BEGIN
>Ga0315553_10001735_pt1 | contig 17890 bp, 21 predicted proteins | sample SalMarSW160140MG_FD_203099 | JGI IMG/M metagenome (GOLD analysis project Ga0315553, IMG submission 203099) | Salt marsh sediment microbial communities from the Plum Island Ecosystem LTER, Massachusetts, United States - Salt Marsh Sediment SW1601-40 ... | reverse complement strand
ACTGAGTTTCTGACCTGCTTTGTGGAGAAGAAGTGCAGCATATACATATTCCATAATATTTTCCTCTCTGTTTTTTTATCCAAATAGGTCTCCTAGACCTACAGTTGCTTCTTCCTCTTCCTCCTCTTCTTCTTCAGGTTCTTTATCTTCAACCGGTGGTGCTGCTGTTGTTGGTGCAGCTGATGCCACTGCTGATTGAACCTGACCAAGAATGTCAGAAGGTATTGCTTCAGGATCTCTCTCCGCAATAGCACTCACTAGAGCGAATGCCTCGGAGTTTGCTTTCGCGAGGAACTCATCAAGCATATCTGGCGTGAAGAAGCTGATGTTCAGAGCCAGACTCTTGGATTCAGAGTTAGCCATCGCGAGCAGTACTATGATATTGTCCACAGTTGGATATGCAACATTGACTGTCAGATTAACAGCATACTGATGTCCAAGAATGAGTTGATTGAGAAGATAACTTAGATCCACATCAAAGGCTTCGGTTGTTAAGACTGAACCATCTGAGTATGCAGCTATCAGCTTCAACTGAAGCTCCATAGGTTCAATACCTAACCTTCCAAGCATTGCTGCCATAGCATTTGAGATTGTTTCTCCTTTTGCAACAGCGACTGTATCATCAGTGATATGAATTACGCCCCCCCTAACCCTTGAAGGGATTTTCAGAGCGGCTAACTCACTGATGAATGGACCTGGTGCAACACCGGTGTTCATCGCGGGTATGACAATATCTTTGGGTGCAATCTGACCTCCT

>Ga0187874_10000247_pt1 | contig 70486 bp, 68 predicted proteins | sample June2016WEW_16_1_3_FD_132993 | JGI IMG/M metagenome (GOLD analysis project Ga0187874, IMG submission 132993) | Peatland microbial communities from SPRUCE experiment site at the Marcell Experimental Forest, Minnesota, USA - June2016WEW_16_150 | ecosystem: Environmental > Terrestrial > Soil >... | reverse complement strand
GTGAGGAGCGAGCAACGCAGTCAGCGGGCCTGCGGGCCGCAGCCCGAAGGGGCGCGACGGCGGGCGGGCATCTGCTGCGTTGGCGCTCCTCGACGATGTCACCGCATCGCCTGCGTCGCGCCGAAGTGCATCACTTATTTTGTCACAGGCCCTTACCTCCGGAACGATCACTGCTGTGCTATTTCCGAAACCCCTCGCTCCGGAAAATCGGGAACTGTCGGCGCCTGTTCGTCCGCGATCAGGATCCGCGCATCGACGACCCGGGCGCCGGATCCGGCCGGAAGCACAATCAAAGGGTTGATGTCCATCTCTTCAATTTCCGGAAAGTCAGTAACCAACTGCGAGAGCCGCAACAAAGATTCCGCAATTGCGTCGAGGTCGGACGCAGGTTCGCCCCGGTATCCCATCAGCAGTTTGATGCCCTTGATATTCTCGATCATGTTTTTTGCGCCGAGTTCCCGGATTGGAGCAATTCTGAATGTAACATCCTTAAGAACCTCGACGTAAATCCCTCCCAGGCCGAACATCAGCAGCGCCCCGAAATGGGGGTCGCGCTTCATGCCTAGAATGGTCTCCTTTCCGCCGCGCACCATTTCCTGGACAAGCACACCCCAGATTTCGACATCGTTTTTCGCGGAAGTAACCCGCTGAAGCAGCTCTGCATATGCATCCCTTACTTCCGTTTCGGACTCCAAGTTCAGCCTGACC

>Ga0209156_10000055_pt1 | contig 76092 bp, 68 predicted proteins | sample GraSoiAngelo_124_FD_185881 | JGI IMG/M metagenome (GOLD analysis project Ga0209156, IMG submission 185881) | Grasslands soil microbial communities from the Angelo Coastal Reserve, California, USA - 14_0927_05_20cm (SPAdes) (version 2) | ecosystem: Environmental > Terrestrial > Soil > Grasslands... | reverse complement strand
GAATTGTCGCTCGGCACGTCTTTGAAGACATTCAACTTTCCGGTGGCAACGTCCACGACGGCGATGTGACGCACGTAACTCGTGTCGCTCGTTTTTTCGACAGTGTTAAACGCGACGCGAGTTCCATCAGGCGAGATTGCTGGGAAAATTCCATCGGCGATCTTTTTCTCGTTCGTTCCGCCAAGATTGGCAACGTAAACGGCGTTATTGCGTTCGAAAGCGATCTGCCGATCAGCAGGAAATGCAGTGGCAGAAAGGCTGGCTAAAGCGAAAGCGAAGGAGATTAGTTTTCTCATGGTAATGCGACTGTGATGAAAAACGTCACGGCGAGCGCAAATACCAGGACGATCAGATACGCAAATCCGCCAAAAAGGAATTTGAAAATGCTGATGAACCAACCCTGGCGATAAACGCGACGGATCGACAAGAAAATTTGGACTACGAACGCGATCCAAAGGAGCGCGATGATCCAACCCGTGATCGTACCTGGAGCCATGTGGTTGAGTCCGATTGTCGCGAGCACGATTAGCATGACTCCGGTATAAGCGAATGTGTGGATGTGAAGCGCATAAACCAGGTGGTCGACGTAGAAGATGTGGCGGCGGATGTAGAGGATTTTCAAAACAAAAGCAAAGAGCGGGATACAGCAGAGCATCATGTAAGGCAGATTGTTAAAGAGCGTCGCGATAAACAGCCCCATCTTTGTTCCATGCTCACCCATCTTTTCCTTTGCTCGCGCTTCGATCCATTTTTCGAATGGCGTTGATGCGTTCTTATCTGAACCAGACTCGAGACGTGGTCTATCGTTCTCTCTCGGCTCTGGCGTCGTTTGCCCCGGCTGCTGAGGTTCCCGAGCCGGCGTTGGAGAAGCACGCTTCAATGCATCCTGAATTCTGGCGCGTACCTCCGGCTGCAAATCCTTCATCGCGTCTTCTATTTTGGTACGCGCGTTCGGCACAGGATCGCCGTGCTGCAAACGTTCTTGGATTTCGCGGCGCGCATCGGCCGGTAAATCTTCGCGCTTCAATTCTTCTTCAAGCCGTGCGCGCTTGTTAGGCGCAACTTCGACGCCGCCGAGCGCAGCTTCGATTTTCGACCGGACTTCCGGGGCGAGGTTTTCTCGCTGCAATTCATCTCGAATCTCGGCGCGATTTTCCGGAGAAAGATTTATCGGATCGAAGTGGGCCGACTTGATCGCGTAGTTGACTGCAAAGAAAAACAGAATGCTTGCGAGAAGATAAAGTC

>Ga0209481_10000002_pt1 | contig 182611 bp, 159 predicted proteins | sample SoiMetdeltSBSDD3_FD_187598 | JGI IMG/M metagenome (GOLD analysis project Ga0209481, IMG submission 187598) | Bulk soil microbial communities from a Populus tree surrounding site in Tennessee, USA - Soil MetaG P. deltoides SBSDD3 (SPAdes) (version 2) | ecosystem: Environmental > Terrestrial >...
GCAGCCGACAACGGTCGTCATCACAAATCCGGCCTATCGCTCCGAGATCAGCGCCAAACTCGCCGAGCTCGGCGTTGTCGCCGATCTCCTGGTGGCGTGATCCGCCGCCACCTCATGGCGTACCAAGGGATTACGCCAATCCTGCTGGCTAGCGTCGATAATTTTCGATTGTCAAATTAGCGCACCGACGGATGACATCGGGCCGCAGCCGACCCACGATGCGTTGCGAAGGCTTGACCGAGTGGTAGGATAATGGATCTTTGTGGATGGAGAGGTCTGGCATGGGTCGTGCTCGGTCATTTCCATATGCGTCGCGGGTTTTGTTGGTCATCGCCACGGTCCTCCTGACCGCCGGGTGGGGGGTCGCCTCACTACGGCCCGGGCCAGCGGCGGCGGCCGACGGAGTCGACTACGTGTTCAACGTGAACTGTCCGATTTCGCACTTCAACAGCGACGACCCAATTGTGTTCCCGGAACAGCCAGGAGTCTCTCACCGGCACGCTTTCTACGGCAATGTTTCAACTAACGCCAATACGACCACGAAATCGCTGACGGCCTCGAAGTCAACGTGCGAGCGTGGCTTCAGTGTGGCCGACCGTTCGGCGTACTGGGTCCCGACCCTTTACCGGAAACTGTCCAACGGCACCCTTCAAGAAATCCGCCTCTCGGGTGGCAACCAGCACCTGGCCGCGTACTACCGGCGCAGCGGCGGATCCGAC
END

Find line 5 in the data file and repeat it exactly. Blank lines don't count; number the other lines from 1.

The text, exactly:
>Ga0209156_10000055_pt1 | contig 76092 bp, 68 predicted proteins | sample GraSoiAngelo_124_FD_185881 | JGI IMG/M metagenome (GOLD analysis project Ga0209156, IMG submission 185881) | Grasslands soil microbial communities from the Angelo Coastal Reserve, California, USA - 14_0927_05_20cm (SPAdes) (version 2) | ecosystem: Environmental > Terrestrial > Soil > Grasslands... | reverse complement strand